Within the first seven days of the contract, you should receive seller “disclosures” intended to communicate everything the owner knows about the property. That doesn’t mean everything that could be known. Only what they actually know.
You should receive a transfer disclosure statement, seller property questionnaire, natural hazard disclosure report, termite report, preliminary title report, homeowner association documents, and other applicable documents. Read everything thoroughly and ask questions about things you don’t understand.
If you find something you don’t like and you are within your inspection period, you can use it as a negotiation point or to cancel the transaction.
10. Homeowner’s Insurance
Don’t wait until the last day to order your fire insurance policy. Past claims on the home or by you on a different property could affect your premium. Also, make sure that your policy has high liability coverage, replacement coverage and building-code-upgrade coverage.
Get at least two quotes during your inspection period. Send a copy of the winner to escrow, who will arrange payment at the transaction’s close.
Also during the inspection period, your lender will order an independent appraisal on the value of the property. This is the other upfront payment you’ll make – usually $250-$450, depending on bank and loan type.
The bank wants confirmation that the home is indeed worth the purchase price and will loan only a maximum percentage of the appraised value. If the appraisal comes in lower than the contract price, you can ask the seller for a price reduction, pay the difference in a larger down payment, or meet somewhere in the middle.
Always get a copy of your appraisal. Though you paid for it, the lender owns it.
12. Lender Requirements
Your loan officer will need updated financial documents and may request additional items to make your case as a qualified borrower. Get those items to your lender immediately.
And don’t make the mistake of buying a bunch of new furniture or a car during your home escrow. We’ve seen more than one buyer blow out their debt-to-income ratios in the excitement of preparing for their new home.
When all requested documents are in and the appraisal has been completed, your loan will go to an underwriter for final approval.
After your inspections, and before your inspection period has expired, you can make a written request to the seller for repairs.
In the purchase contract you signed, you agreed to buy the house as-is. But in a standard home sale, it’s customary to request repairs for health and safety issues, such as exposed wiring or double-tapped breakers.
The seller may elect to honor your request, repair only some, or even reject the request altogether.
All home inspections will have a list of noted items. But not all are worthy of repair by the seller. Did you get a smoking deal on the price or pay full market value? Based on that, it’s your decision how to proceed.
14. Remove Contingencies
At the expiration of your inspection period, the seller will ask you to remove your contingencies.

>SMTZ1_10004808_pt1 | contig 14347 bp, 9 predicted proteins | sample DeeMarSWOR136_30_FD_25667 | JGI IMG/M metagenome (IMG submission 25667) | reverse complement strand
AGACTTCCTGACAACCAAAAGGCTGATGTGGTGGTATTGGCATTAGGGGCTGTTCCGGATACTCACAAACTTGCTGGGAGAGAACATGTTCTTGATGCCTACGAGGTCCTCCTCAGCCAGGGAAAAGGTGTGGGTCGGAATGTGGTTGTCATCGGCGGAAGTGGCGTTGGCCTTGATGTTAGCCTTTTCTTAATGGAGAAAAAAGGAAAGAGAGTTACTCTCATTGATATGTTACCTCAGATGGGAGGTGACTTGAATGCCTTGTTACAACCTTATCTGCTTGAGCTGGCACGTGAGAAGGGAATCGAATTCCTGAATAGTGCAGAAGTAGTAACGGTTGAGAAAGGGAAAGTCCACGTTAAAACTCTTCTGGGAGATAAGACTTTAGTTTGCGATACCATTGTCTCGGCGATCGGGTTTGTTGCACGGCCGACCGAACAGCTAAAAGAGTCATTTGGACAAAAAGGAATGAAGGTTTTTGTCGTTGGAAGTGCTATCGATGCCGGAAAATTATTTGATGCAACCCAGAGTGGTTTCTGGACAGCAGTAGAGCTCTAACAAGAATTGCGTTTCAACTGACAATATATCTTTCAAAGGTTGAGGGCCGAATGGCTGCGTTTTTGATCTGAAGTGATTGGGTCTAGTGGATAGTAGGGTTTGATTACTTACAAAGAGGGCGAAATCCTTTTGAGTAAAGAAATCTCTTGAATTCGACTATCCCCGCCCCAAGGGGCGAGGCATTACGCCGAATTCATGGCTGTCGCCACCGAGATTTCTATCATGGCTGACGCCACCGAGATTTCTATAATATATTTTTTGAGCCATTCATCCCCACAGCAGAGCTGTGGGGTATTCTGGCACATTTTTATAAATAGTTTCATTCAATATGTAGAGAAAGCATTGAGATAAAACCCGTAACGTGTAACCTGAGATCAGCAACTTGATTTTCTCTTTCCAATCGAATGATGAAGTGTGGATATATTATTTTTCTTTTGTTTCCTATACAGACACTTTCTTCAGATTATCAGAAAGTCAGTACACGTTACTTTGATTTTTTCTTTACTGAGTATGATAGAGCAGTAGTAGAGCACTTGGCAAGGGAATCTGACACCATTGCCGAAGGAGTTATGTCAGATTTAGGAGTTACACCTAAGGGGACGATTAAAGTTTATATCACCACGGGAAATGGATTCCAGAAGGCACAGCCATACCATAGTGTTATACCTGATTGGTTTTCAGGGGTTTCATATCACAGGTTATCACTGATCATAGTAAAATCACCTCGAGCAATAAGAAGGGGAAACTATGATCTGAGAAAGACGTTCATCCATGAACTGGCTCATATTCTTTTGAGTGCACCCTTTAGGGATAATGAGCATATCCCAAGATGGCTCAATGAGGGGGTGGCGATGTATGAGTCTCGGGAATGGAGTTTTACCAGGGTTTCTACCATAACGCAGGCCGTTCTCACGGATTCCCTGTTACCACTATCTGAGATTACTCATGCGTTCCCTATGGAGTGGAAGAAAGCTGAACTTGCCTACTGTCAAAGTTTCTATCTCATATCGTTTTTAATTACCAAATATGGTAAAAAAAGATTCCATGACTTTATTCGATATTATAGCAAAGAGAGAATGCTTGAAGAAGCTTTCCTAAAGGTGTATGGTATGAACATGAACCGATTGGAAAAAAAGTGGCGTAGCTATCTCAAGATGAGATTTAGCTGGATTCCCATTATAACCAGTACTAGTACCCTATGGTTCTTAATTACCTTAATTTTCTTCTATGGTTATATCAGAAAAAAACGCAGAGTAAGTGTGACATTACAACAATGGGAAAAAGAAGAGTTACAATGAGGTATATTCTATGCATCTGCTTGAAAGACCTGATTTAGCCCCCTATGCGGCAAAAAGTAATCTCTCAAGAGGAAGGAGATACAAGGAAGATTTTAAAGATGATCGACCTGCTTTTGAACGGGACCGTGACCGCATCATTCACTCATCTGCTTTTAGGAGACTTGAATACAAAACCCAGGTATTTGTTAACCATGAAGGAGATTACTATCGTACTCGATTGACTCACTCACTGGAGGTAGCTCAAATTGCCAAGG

Hopefully, all inspections and the bank appraisal will have been completed, and repairs addressed. Even though you may not have final loan approval, you still have a decision to make. If you, your agent and your lender feel confident, you can remove your contingencies.
Contingency removal signals that you are committed to the purchase and headed for closing. Your earnest money deposit at that point will be non-refundable.
If you delay, the seller can force you to remove contingencies within two days or cancel your contract.
15. Final Walk-Through
Within five days before the close of escrow, you should do a final walk-through inspection of the home to ensure it is in largely the same condition as when you made your offer. It’s also the time to make sure agreed-upon repairs have been completed.
If something isn’t right, you must address it immediately.
16. Sign Loan Documents
Within three to four days of the close, you should be signing your final loan documents along with any stray escrow documents.
All borrowers must be present and present photo identification. Confirm your loan interest rate and terms are those you agreed to. You’ll also receive the balance you must send to escrow to complete the transaction.
17. Deposit Escrow Balance
You can wire the remaining balance to escrow. No personal checks, which would require a hold of up to 10 days. Some companies will even require a hold on a cashier’s check.
Your lender will not send the loan funds to escrow until you have sent all your funds.
Any overage will be refunded to you at the close of escrow.
18. Close Escrow
After all funds have arrived at escrow, your title insurance company can then record the property deed and deed of trust with the county, indicating to the public that the sale has been completed. The county recording is the official transfer of ownership.
If all funds arrived early enough in the day, the recording may take place the same day. Sometimes, recordings occur the next business day.
Purchase contracts often give sellers a three-day grace period to move out before handing over keys. In that case, you can only wait. It’s a good time to call utility companies and arrange for accounts to be put into your name.
When you finally get the keys, call a locksmith to change the locks.
20. Final Documents
A day or two after the close of escrow, you will receive final copies of all documents from escrow and your real estate agent. File them away for tax time. You’ll need to bring them to your tax preparer to take advantage of the write-offs from your purchase.
A few weeks later, you should receive a copy of the property deed from your county recorder. File it away with all your other housing documents.
21. Your First Payment
Your lender is likely to sell your loan to another bank within the first few months. Don’t worry – this is normal. But it can also create time overlaps.
It’s YOUR responsibility to make your payments on time. If you don’t receive a bill or payment booklet from your bank, call them immediately and arrange payment. The last thing you want on your credit is a late mortgage payment.
Please Send Me Information
Home-Buying Process | How to Buy a Home | Riverside Homes for Sale | Buying a Home in California | Brian Bean and Tim Hardin Dream Big Realty One Group